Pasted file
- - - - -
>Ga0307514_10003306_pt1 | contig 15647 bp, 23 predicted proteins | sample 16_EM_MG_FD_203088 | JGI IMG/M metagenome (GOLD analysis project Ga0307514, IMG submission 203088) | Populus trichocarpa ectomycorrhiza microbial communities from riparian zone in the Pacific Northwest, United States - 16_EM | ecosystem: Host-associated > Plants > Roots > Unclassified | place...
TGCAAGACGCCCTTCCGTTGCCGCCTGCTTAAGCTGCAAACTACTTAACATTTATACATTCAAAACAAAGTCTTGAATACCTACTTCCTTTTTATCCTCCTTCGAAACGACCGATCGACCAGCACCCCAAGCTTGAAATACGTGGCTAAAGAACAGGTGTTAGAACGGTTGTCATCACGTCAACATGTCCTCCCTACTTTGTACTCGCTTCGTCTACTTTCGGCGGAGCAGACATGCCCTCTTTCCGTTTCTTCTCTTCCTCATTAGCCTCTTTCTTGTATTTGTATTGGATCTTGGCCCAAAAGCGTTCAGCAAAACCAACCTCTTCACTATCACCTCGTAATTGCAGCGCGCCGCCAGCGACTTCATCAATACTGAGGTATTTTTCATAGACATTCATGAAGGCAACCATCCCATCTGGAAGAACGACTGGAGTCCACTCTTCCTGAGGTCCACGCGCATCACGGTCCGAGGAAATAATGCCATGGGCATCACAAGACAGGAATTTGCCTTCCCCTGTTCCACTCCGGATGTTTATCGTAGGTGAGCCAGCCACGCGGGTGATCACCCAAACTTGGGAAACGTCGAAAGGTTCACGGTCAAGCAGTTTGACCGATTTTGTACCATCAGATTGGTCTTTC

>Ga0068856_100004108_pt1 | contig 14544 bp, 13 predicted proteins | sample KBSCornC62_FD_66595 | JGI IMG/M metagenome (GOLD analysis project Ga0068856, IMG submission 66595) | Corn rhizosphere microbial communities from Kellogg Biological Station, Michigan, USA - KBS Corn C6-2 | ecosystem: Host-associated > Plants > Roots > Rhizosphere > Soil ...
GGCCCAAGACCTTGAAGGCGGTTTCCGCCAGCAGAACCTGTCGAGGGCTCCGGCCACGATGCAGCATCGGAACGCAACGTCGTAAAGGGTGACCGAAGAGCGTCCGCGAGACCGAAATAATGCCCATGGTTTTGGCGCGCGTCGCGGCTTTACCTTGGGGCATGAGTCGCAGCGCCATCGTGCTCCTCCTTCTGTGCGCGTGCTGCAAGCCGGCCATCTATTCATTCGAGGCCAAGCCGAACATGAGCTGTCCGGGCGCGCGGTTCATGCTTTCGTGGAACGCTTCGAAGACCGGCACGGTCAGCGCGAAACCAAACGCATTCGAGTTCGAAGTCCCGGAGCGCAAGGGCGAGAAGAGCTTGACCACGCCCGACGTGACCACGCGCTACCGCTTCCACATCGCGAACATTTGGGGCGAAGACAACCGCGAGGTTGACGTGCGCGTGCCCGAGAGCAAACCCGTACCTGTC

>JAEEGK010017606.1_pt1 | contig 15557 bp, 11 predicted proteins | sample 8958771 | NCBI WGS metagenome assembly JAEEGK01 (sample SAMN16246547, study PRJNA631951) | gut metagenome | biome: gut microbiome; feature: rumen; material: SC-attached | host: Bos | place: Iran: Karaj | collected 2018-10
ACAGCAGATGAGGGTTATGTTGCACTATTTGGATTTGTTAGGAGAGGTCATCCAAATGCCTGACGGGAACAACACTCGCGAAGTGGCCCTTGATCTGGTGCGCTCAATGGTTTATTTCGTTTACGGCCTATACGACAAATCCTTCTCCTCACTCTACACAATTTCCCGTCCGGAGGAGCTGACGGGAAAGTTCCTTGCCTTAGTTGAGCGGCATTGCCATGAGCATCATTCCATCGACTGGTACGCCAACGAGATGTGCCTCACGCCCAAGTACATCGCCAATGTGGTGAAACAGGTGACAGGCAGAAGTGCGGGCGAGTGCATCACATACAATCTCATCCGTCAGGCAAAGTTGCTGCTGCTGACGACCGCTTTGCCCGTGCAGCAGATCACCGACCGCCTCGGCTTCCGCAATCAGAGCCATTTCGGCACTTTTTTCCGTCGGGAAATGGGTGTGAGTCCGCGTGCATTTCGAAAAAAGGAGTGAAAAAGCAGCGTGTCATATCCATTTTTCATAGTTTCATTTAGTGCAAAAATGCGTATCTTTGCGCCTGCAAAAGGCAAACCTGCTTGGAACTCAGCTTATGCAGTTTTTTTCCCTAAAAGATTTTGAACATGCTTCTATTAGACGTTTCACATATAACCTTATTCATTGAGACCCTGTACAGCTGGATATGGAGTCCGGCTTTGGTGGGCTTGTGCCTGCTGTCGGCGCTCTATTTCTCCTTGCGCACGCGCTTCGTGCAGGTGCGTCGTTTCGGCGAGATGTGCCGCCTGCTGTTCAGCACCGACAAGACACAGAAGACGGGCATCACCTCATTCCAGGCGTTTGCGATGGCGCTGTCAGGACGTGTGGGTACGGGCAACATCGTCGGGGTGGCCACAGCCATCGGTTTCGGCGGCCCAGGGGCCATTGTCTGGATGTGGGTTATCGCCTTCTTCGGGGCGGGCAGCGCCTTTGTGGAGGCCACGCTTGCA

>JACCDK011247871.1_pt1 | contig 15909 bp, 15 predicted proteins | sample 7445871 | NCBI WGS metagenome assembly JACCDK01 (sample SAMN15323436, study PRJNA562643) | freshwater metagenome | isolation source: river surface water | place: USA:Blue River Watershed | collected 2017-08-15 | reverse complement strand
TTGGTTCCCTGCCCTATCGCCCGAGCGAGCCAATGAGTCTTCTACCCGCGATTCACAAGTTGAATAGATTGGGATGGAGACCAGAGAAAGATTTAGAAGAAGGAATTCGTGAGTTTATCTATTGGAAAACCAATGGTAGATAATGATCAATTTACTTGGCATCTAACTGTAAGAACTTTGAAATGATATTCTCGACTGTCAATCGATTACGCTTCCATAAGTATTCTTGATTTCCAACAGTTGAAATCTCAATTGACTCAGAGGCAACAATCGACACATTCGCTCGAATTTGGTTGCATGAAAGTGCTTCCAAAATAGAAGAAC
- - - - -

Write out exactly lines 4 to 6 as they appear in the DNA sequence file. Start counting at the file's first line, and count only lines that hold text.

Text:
GGCCCAAGACCTTGAAGGCGGTTTCCGCCAGCAGAACCTGTCGAGGGCTCCGGCCACGATGCAGCATCGGAACGCAACGTCGTAAAGGGTGACCGAAGAGCGTCCGCGAGACCGAAATAATGCCCATGGTTTTGGCGCGCGTCGCGGCTTTACCTTGGGGCATGAGTCGCAGCGCCATCGTGCTCCTCCTTCTGTGCGCGTGCTGCAAGCCGGCCATCTATTCATTCGAGGCCAAGCCGAACATGAGCTGTCCGGGCGCGCGGTTCATGCTTTCGTGGAACGCTTCGAAGACCGGCACGGTCAGCGCGAAACCAAACGCATTCGAGTTCGAAGTCCCGGAGCGCAAGGGCGAGAAGAGCTTGACCACGCCCGACGTGACCACGCGCTACCGCTTCCACATCGCGAACATTTGGGGCGAAGACAACCGCGAGGTTGACGTGCGCGTGCCCGAGAGCAAACCCGTACCTGTC

>JAEEGK010017606.1_pt1 | contig 15557 bp, 11 predicted proteins | sample 8958771 | NCBI WGS metagenome assembly JAEEGK01 (sample SAMN16246547, study PRJNA631951) | gut metagenome | biome: gut microbiome; feature: rumen; material: SC-attached | host: Bos | place: Iran: Karaj | collected 2018-10
ACAGCAGATGAGGGTTATGTTGCACTATTTGGATTTGTTAGGAGAGGTCATCCAAATGCCTGACGGGAACAACACTCGCGAAGTGGCCCTTGATCTGGTGCGCTCAATGGTTTATTTCGTTTACGGCCTATACGACAAATCCTTCTCCTCACTCTACACAATTTCCCGTCCGGAGGAGCTGACGGGAAAGTTCCTTGCCTTAGTTGAGCGGCATTGCCATGAGCATCATTCCATCGACTGGTACGCCAACGAGATGTGCCTCACGCCCAAGTACATCGCCAATGTGGTGAAACAGGTGACAGGCAGAAGTGCGGGCGAGTGCATCACATACAATCTCATCCGTCAGGCAAAGTTGCTGCTGCTGACGACCGCTTTGCCCGTGCAGCAGATCACCGACCGCCTCGGCTTCCGCAATCAGAGCCATTTCGGCACTTTTTTCCGTCGGGAAATGGGTGTGAGTCCGCGTGCATTTCGAAAAAAGGAGTGAAAAAGCAGCGTGTCATATCCATTTTTCATAGTTTCATTTAGTGCAAAAATGCGTATCTTTGCGCCTGCAAAAGGCAAACCTGCTTGGAACTCAGCTTATGCAGTTTTTTTCCCTAAAAGATTTTGAACATGCTTCTATTAGACGTTTCACATATAACCTTATTCATTGAGACCCTGTACAGCTGGATATGGAGTCCGGCTTTGGTGGGCTTGTGCCTGCTGTCGGCGCTCTATTTCTCCTTGCGCACGCGCTTCGTGCAGGTGCGTCGTTTCGGCGAGATGTGCCGCCTGCTGTTCAGCACCGACAAGACACAGAAGACGGGCATCACCTCATTCCAGGCGTTTGCGATGGCGCTGTCAGGACGTGTGGGTACGGGCAACATCGTCGGGGTGGCCACAGCCATCGGTTTCGGCGGCCCAGGGGCCATTGTCTGGATGTGGGTTATCGCCTTCTTCGGGGCGGGCAGCGCCTTTGTGGAGGCCACGCTTGCA